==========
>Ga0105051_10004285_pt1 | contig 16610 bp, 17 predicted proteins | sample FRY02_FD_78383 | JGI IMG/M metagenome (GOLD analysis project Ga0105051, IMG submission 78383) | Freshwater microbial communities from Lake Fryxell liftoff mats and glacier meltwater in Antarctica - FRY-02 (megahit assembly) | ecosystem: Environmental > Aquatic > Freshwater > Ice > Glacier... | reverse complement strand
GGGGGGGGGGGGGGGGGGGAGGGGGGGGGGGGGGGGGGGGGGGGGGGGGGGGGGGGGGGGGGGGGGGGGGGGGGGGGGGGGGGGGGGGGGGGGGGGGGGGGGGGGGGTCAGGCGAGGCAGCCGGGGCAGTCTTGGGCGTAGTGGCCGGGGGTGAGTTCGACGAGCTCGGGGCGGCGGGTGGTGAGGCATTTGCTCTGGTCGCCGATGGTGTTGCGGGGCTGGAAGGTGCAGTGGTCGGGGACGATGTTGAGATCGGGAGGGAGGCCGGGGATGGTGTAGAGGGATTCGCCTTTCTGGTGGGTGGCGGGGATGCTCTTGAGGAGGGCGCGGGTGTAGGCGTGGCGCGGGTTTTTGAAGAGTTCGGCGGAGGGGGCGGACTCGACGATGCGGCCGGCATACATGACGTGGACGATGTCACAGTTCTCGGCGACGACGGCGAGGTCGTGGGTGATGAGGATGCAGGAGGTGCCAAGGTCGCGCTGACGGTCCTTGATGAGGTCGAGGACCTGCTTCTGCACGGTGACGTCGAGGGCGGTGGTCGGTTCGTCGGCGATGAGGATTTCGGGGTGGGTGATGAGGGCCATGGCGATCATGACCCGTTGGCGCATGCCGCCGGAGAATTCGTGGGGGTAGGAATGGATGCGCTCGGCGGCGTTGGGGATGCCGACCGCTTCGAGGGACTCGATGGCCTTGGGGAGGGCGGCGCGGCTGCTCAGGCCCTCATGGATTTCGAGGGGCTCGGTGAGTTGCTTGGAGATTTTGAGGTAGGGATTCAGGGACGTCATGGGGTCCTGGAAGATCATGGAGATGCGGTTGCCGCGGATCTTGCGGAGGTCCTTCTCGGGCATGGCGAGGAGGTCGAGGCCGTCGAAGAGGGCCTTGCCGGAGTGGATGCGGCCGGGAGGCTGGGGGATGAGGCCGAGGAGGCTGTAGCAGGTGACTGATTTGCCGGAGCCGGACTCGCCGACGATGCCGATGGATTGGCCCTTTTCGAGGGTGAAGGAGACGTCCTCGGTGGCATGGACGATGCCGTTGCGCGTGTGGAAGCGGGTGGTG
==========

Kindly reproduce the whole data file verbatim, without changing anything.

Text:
>Ga0105051_10004285_pt1 | contig 16610 bp, 17 predicted proteins | sample FRY02_FD_78383 | JGI IMG/M metagenome (GOLD analysis project Ga0105051, IMG submission 78383) | Freshwater microbial communities from Lake Fryxell liftoff mats and glacier meltwater in Antarctica - FRY-02 (megahit assembly) | ecosystem: Environmental > Aquatic > Freshwater > Ice > Glacier... | reverse complement strand
GGGGGGGGGGGGGGGGGGGAGGGGGGGGGGGGGGGGGGGGGGGGGGGGGGGGGGGGGGGGGGGGGGGGGGGGGGGGGGGGGGGGGGGGGGGGGGGGGGGGGGGGGGGTCAGGCGAGGCAGCCGGGGCAGTCTTGGGCGTAGTGGCCGGGGGTGAGTTCGACGAGCTCGGGGCGGCGGGTGGTGAGGCATTTGCTCTGGTCGCCGATGGTGTTGCGGGGCTGGAAGGTGCAGTGGTCGGGGACGATGTTGAGATCGGGAGGGAGGCCGGGGATGGTGTAGAGGGATTCGCCTTTCTGGTGGGTGGCGGGGATGCTCTTGAGGAGGGCGCGGGTGTAGGCGTGGCGCGGGTTTTTGAAGAGTTCGGCGGAGGGGGCGGACTCGACGATGCGGCCGGCATACATGACGTGGACGATGTCACAGTTCTCGGCGACGACGGCGAGGTCGTGGGTGATGAGGATGCAGGAGGTGCCAAGGTCGCGCTGACGGTCCTTGATGAGGTCGAGGACCTGCTTCTGCACGGTGACGTCGAGGGCGGTGGTCGGTTCGTCGGCGATGAGGATTTCGGGGTGGGTGATGAGGGCCATGGCGATCATGACCCGTTGGCGCATGCCGCCGGAGAATTCGTGGGGGTAGGAATGGATGCGCTCGGCGGCGTTGGGGATGCCGACCGCTTCGAGGGACTCGATGGCCTTGGGGAGGGCGGCGCGGCTGCTCAGGCCCTCATGGATTTCGAGGGGCTCGGTGAGTTGCTTGGAGATTTTGAGGTAGGGATTCAGGGACGTCATGGGGTCCTGGAAGATCATGGAGATGCGGTTGCCGCGGATCTTGCGGAGGTCCTTCTCGGGCATGGCGAGGAGGTCGAGGCCGTCGAAGAGGGCCTTGCCGGAGTGGATGCGGCCGGGAGGCTGGGGGATGAGGCCGAGGAGGCTGTAGCAGGTGACTGATTTGCCGGAGCCGGACTCGCCGACGATGCCGATGGATTGGCCCTTTTCGAGGGTGAAGGAGACGTCCTCGGTGGCATGGACGATGCCGTTGCGCGTGTGGAAGCGGGTGGTG